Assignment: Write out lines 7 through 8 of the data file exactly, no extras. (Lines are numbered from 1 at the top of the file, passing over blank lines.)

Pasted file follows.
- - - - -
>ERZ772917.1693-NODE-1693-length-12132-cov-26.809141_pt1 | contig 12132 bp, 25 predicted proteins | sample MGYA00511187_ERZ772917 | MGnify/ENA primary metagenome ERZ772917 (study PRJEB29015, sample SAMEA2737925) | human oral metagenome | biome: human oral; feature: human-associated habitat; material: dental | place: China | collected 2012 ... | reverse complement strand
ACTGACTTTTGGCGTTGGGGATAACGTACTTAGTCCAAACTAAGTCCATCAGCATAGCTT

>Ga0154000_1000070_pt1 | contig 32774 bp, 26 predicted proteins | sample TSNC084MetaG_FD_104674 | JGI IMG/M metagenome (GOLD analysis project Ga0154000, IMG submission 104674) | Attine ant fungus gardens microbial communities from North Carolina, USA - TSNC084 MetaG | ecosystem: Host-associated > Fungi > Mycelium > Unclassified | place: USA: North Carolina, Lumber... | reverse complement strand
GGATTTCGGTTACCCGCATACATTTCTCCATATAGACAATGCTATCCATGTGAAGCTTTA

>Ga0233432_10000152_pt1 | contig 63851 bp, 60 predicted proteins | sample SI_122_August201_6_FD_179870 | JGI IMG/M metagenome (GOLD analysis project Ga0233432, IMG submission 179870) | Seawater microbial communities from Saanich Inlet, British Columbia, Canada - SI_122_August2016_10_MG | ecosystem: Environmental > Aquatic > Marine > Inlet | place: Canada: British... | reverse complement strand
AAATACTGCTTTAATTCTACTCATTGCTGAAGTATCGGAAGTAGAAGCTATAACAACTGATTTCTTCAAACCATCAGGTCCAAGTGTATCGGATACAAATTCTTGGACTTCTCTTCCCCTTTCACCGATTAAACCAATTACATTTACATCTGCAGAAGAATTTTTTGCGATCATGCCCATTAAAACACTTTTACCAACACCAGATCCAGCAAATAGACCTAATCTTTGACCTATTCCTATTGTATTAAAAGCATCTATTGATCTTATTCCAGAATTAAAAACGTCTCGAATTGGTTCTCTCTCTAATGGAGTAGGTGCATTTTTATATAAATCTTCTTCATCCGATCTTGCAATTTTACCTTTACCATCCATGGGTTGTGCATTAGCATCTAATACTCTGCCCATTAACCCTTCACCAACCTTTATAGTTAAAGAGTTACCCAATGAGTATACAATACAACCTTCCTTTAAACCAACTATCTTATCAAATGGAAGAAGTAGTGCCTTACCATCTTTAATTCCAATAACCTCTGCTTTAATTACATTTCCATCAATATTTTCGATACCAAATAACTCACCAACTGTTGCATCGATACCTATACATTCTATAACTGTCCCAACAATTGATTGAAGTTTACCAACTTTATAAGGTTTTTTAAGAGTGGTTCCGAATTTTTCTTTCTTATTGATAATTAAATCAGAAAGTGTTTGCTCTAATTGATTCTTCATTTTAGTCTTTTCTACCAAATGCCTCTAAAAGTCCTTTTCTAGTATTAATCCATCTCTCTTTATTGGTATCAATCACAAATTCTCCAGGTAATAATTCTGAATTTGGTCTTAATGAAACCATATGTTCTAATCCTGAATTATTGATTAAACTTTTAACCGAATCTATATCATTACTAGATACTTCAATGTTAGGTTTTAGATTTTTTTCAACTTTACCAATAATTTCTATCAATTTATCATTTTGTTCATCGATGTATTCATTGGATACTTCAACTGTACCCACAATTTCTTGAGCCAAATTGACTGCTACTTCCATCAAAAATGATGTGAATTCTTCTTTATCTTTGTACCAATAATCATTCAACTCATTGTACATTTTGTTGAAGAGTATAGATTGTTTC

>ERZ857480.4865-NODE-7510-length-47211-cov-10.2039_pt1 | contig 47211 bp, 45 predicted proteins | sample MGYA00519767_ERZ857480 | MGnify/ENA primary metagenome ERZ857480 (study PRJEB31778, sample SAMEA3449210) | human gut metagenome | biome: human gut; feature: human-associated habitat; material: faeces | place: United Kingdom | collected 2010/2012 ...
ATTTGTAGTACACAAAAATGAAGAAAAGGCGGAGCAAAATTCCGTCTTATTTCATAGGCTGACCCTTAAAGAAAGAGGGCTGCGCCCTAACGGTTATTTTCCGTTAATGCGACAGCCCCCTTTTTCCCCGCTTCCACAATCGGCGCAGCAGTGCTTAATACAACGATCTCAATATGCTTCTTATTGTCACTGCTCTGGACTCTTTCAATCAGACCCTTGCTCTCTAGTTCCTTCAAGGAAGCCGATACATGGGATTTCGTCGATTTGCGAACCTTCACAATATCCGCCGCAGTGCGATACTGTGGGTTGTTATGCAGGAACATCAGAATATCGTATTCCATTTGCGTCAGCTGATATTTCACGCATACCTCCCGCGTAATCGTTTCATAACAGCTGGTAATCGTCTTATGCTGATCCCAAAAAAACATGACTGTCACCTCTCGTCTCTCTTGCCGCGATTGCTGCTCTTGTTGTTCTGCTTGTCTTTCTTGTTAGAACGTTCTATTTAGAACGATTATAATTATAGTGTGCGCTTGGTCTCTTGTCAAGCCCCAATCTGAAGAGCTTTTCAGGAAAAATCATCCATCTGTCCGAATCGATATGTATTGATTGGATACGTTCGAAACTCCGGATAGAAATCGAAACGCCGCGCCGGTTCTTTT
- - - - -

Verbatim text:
>ERZ857480.4865-NODE-7510-length-47211-cov-10.2039_pt1 | contig 47211 bp, 45 predicted proteins | sample MGYA00519767_ERZ857480 | MGnify/ENA primary metagenome ERZ857480 (study PRJEB31778, sample SAMEA3449210) | human gut metagenome | biome: human gut; feature: human-associated habitat; material: faeces | place: United Kingdom | collected 2010/2012 ...
ATTTGTAGTACACAAAAATGAAGAAAAGGCGGAGCAAAATTCCGTCTTATTTCATAGGCTGACCCTTAAAGAAAGAGGGCTGCGCCCTAACGGTTATTTTCCGTTAATGCGACAGCCCCCTTTTTCCCCGCTTCCACAATCGGCGCAGCAGTGCTTAATACAACGATCTCAATATGCTTCTTATTGTCACTGCTCTGGACTCTTTCAATCAGACCCTTGCTCTCTAGTTCCTTCAAGGAAGCCGATACATGGGATTTCGTCGATTTGCGAACCTTCACAATATCCGCCGCAGTGCGATACTGTGGGTTGTTATGCAGGAACATCAGAATATCGTATTCCATTTGCGTCAGCTGATATTTCACGCATACCTCCCGCGTAATCGTTTCATAACAGCTGGTAATCGTCTTATGCTGATCCCAAAAAAACATGACTGTCACCTCTCGTCTCTCTTGCCGCGATTGCTGCTCTTGTTGTTCTGCTTGTCTTTCTTGTTAGAACGTTCTATTTAGAACGATTATAATTATAGTGTGCGCTTGGTCTCTTGTCAAGCCCCAATCTGAAGAGCTTTTCAGGAAAAATCATCCATCTGTCCGAATCGATATGTATTGATTGGATACGTTCGAAACTCCGGATAGAAATCGAAACGCCGCGCCGGTTCTTTT